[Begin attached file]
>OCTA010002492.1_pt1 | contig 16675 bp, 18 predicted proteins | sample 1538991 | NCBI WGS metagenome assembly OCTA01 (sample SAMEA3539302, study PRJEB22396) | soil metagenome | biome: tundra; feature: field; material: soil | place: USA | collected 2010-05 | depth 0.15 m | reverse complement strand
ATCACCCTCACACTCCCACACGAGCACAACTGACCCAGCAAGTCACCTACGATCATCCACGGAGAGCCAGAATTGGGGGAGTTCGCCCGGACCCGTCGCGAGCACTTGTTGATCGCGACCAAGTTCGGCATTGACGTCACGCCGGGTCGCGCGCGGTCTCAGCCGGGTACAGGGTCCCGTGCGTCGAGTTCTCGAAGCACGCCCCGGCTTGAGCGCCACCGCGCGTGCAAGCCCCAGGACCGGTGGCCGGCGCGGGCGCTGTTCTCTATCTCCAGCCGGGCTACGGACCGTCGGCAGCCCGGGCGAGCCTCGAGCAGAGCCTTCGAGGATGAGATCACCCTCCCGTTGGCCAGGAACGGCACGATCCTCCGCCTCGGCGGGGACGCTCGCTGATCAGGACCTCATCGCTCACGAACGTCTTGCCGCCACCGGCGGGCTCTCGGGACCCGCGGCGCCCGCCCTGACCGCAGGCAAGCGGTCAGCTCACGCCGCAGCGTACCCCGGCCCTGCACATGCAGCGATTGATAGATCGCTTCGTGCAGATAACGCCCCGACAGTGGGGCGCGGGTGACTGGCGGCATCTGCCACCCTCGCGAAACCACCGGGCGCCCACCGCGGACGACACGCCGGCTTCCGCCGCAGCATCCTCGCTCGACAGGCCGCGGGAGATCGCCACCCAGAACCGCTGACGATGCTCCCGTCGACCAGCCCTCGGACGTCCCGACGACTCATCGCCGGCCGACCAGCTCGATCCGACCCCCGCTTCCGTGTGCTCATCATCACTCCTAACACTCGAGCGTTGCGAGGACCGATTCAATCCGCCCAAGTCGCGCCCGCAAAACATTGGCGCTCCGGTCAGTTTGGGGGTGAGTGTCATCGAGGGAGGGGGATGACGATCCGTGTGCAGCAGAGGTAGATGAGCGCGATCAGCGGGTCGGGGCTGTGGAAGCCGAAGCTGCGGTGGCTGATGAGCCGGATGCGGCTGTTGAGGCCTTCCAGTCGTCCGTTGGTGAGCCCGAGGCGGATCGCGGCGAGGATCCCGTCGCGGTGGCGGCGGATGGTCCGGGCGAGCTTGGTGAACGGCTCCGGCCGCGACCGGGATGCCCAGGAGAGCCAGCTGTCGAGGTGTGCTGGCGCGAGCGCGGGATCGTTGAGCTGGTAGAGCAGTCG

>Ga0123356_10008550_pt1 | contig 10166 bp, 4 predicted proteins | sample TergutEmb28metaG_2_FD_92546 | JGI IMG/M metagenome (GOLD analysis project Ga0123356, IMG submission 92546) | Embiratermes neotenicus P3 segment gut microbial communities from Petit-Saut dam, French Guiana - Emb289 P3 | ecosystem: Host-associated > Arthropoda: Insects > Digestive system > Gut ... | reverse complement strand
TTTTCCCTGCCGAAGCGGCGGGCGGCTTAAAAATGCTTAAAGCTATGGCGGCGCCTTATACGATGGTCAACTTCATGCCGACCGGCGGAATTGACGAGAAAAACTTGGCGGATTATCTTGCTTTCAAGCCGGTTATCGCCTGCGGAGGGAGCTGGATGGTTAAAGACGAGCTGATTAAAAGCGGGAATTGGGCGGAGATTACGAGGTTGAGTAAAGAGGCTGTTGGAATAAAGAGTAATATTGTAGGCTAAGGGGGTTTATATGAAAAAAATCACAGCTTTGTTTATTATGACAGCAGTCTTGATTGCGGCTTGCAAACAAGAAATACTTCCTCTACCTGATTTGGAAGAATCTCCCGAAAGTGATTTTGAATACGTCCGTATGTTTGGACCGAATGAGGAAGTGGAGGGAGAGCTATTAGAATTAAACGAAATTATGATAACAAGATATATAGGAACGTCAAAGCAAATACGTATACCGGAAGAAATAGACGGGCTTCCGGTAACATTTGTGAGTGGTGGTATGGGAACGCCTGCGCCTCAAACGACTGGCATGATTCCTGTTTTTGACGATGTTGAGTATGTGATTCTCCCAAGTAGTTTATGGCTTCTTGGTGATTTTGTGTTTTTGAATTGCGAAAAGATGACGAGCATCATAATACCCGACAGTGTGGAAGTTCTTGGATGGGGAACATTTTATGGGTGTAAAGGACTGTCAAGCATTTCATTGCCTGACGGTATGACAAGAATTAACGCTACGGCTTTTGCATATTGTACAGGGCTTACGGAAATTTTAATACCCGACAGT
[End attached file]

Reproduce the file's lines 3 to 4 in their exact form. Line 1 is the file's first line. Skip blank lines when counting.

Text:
>Ga0123356_10008550_pt1 | contig 10166 bp, 4 predicted proteins | sample TergutEmb28metaG_2_FD_92546 | JGI IMG/M metagenome (GOLD analysis project Ga0123356, IMG submission 92546) | Embiratermes neotenicus P3 segment gut microbial communities from Petit-Saut dam, French Guiana - Emb289 P3 | ecosystem: Host-associated > Arthropoda: Insects > Digestive system > Gut ... | reverse complement strand
TTTTCCCTGCCGAAGCGGCGGGCGGCTTAAAAATGCTTAAAGCTATGGCGGCGCCTTATACGATGGTCAACTTCATGCCGACCGGCGGAATTGACGAGAAAAACTTGGCGGATTATCTTGCTTTCAAGCCGGTTATCGCCTGCGGAGGGAGCTGGATGGTTAAAGACGAGCTGATTAAAAGCGGGAATTGGGCGGAGATTACGAGGTTGAGTAAAGAGGCTGTTGGAATAAAGAGTAATATTGTAGGCTAAGGGGGTTTATATGAAAAAAATCACAGCTTTGTTTATTATGACAGCAGTCTTGATTGCGGCTTGCAAACAAGAAATACTTCCTCTACCTGATTTGGAAGAATCTCCCGAAAGTGATTTTGAATACGTCCGTATGTTTGGACCGAATGAGGAAGTGGAGGGAGAGCTATTAGAATTAAACGAAATTATGATAACAAGATATATAGGAACGTCAAAGCAAATACGTATACCGGAAGAAATAGACGGGCTTCCGGTAACATTTGTGAGTGGTGGTATGGGAACGCCTGCGCCTCAAACGACTGGCATGATTCCTGTTTTTGACGATGTTGAGTATGTGATTCTCCCAAGTAGTTTATGGCTTCTTGGTGATTTTGTGTTTTTGAATTGCGAAAAGATGACGAGCATCATAATACCCGACAGTGTGGAAGTTCTTGGATGGGGAACATTTTATGGGTGTAAAGGACTGTCAAGCATTTCATTGCCTGACGGTATGACAAGAATTAACGCTACGGCTTTTGCATATTGTACAGGGCTTACGGAAATTTTAATACCCGACAGT